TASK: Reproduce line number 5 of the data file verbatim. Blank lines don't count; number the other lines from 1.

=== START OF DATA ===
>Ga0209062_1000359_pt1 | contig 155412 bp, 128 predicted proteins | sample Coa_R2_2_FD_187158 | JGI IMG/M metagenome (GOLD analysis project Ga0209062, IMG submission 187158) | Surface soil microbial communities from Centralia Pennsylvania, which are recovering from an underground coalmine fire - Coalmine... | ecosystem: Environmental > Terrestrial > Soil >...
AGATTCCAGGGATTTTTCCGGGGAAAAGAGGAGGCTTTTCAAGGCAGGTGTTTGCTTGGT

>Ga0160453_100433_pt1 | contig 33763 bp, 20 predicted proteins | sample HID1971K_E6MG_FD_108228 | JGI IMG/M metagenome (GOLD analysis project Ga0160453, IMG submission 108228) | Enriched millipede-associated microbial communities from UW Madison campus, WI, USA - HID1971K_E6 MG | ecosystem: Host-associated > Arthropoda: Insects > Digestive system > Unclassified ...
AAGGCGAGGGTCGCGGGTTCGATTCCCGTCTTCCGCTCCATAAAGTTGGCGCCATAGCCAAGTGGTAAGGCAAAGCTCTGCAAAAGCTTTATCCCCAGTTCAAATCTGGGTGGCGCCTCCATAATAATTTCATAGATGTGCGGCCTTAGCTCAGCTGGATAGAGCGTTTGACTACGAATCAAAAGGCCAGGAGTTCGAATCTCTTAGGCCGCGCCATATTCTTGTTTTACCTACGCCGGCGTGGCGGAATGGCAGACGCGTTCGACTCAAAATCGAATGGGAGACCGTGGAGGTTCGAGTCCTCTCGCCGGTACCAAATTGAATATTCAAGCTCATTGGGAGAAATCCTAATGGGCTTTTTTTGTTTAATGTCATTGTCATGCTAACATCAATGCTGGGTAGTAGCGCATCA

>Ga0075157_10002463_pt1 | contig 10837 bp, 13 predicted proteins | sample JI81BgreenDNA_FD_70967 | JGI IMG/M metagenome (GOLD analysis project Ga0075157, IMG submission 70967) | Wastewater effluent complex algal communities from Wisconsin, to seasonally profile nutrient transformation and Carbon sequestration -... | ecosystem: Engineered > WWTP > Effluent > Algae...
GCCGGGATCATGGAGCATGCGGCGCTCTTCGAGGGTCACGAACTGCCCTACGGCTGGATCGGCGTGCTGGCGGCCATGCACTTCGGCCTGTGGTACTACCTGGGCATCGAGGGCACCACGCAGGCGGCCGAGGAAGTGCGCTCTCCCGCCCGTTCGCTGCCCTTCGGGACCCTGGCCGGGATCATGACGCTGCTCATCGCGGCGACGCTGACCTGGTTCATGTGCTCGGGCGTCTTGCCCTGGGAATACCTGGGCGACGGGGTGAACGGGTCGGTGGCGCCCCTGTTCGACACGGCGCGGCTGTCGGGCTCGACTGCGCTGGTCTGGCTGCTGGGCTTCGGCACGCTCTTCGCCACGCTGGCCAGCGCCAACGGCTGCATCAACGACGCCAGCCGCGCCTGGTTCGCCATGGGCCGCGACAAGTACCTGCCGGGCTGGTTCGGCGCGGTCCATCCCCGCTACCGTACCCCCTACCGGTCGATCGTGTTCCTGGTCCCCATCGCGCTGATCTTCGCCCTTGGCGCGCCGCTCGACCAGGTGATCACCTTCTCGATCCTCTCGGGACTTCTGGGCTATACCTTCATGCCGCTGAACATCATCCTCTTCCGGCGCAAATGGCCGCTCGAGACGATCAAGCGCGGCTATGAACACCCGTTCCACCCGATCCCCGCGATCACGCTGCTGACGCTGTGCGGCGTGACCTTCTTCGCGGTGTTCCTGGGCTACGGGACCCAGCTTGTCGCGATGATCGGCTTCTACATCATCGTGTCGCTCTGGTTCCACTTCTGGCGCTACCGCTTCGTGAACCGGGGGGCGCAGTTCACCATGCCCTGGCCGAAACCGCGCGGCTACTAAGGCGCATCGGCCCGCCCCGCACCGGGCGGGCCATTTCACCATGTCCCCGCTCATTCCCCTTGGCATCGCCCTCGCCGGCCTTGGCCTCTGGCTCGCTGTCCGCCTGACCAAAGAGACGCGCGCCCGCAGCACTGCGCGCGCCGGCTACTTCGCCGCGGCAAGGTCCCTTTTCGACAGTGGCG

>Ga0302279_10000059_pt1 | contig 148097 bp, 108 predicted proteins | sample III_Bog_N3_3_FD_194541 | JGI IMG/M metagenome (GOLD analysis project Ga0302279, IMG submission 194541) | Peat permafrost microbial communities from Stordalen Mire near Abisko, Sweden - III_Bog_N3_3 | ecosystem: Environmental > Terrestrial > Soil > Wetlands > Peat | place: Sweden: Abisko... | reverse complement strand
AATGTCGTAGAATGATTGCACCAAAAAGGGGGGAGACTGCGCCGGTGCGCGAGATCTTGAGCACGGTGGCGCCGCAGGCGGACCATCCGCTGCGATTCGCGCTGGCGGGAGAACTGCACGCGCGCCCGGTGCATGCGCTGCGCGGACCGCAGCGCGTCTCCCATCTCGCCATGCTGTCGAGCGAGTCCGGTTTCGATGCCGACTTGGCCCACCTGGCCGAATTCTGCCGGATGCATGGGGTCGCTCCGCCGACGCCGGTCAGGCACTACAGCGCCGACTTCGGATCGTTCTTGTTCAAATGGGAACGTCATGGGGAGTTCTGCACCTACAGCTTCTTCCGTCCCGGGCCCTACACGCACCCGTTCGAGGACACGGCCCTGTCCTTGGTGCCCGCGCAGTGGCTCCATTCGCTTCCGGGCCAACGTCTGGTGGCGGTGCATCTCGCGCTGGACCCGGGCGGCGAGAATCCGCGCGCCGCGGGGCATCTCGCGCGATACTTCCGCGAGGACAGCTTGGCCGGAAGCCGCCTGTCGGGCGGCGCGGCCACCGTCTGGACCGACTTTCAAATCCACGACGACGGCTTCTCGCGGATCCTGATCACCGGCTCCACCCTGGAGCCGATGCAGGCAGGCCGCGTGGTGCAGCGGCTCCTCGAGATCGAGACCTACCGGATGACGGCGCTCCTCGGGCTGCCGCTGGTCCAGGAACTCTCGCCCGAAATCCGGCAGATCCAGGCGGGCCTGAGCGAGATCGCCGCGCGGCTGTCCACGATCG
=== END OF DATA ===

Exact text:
>Ga0075157_10002463_pt1 | contig 10837 bp, 13 predicted proteins | sample JI81BgreenDNA_FD_70967 | JGI IMG/M metagenome (GOLD analysis project Ga0075157, IMG submission 70967) | Wastewater effluent complex algal communities from Wisconsin, to seasonally profile nutrient transformation and Carbon sequestration -... | ecosystem: Engineered > WWTP > Effluent > Algae...